Companies often act based on their own perspective and place themselves at the center of attention. This includes employees as well as products and services. Marketing channels are served from this center, often through different divisions of the company:
- Sales (Point of Sale): Branches, web shops, direct sales and/or catalogs with mail ordering
- Advertising: print, TV/radio, online advertising (banners, SEO, SEA)
- Communication: mail, e-mail, chat, telephone, social networks
In some cases, this also causes there to no longer be a uniform perception of a company: there may be limited promotions to individual sales channels or qualitatively different advice in the branch and in the web store. Then we find the customer at the very end of the spectrum. For many reasons (see also "Changing e-commerce"), this way of thinking no longer works as well today as it did in the days before the Internet and mobilization.
In contrast, customer centricity places the customer at the very center. Due to open competition and digitalization, customers have a wide range of options for their purchases and decide on the success of a retailer by making purchases.
A good approach to aligning the company's activities with its customers is to analyze the target groups and derive the necessary points of contact between the customers and the company. Only after this analysis does the company follow in the form of employees and services. There is always a complete, cross-channel view of the customers. This also forms the basis for implementing genuine OmniChannel strategies.
If the points of contact of the (potential) customers identified in this way are combined, a customer journey can be derived. This is the name given to the customer travel route within the purchasing process. Of course, all customers have their own itineraries. It is therefore important to do justice to these as best as possible. If these points of contact and the associated processes and data are bundled according to their purpose (from the customer's perspective), domains ("problem areas") are formed. These now reflect the customer journey and form autonomous areas of responsibility as closed units. A good entry point, especially for Business to Consumer (B2C) trade, is offered by the following domain intersection
For Business to Business (B2B) trade this can be fundamentally different. Here, the customer is not the human being as a consumer, but a company - although this company is represented as a human being. Accordingly, the processes and behavior of these companies must also be taken into account.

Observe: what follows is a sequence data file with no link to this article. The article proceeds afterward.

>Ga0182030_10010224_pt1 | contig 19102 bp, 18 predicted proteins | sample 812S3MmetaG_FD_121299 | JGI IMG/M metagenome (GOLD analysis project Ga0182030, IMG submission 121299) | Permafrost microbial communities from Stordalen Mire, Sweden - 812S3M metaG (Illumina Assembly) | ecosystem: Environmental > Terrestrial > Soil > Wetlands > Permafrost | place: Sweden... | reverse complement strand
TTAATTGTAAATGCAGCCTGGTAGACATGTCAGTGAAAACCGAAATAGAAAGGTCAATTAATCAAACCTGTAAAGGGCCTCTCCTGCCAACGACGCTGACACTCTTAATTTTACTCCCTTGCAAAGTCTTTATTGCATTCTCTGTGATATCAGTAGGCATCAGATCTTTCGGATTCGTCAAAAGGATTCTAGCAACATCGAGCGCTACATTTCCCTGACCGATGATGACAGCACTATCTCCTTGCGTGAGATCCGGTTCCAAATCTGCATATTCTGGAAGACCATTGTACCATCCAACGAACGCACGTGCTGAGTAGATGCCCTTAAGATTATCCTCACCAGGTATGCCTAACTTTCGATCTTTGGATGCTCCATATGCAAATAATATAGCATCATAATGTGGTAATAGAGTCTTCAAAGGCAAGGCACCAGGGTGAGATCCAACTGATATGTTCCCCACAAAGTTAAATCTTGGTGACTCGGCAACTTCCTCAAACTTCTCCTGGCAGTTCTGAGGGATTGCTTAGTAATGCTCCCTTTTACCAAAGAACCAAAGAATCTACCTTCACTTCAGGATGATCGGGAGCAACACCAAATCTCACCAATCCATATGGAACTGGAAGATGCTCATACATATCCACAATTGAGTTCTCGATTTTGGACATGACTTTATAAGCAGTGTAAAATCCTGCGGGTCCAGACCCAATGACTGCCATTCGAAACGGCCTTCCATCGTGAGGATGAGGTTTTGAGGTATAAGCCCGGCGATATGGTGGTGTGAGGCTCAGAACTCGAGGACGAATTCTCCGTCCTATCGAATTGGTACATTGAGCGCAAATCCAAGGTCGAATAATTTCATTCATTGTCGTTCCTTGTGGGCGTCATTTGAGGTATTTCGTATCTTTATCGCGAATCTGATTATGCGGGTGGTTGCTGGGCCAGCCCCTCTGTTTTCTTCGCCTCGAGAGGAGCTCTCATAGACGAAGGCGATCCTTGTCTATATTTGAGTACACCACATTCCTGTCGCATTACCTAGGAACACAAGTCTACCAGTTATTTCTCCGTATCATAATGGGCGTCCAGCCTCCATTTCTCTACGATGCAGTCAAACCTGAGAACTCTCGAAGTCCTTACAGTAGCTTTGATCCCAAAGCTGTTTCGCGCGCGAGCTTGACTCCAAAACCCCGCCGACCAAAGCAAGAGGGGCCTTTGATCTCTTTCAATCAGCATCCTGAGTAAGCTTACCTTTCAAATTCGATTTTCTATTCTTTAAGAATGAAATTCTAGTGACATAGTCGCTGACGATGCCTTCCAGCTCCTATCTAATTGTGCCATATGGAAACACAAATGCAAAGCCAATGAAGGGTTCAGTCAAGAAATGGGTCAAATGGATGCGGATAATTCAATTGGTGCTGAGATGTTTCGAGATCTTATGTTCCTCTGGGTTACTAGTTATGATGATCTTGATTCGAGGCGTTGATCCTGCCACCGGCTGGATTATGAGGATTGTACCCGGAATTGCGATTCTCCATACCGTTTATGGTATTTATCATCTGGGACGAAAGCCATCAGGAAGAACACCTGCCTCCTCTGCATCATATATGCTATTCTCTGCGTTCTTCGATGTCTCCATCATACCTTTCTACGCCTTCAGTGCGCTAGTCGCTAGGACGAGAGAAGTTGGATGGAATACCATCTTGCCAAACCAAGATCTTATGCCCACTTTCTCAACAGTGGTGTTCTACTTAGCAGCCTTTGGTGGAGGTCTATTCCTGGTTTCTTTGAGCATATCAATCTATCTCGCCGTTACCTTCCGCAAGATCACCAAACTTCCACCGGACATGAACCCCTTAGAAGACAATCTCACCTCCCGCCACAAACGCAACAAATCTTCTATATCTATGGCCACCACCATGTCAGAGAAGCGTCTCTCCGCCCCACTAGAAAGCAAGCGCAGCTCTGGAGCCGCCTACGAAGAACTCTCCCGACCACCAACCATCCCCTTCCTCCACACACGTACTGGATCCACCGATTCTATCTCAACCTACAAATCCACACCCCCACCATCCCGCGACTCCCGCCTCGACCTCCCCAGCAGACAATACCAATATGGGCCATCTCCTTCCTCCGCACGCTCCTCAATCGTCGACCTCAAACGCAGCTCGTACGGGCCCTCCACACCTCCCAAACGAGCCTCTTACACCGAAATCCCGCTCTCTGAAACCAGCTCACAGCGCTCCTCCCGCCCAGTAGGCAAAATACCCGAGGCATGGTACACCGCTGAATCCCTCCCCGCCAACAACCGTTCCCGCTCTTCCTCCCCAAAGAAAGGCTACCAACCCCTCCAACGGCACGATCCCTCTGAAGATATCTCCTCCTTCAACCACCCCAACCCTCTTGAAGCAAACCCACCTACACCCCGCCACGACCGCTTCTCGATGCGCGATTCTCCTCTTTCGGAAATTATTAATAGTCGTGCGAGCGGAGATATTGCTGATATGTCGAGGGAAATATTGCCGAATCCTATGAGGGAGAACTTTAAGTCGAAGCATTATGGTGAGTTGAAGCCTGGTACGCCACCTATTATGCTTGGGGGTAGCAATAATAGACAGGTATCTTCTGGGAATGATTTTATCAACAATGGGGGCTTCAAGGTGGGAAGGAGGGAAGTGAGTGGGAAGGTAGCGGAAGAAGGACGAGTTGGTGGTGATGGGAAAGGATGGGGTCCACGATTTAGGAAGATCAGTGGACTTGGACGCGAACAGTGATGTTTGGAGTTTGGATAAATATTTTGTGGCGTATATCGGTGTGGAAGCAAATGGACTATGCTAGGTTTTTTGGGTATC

The domains thus focus on customer-centric, technical obligations, whose implementation is carried out with channel-specific means.
At the beginning there is the domain "Search". It combines all aspects of a customer search, which starts with the attention (see AIDA model) for product, brand or company. It thus comprises more than the provision of a search field and a result list (so-called "Search Engine Result Page", SERP) of a typical webshop. Its technical tasks include
- Perception of the company by interested parties
- Supply / reception of interested parties at the point of sale
- Finding adequate products at the point of sale
As the area with which most customers will therefore first come into contact, the list of activities includes internal implementations as well as the control of external parameters. These typically include online topics such as Search Engine Marketing (SEM). Similarly, the offline world is concerned with target group-oriented positioning and how it is addressed through advertising. With a positive attitude, a potential customer will visit the point of sale. It is important to give the customer a proper welcome at this point and to enable him to start a pleasant shopping experience. Customers who are specifically looking for a product should therefore be able to do this on their own without any major obstacles. In stationary retail, there are concepts on how a store should be structured. In the online sector, other concepts have become established, also due to the lack of spatial effect.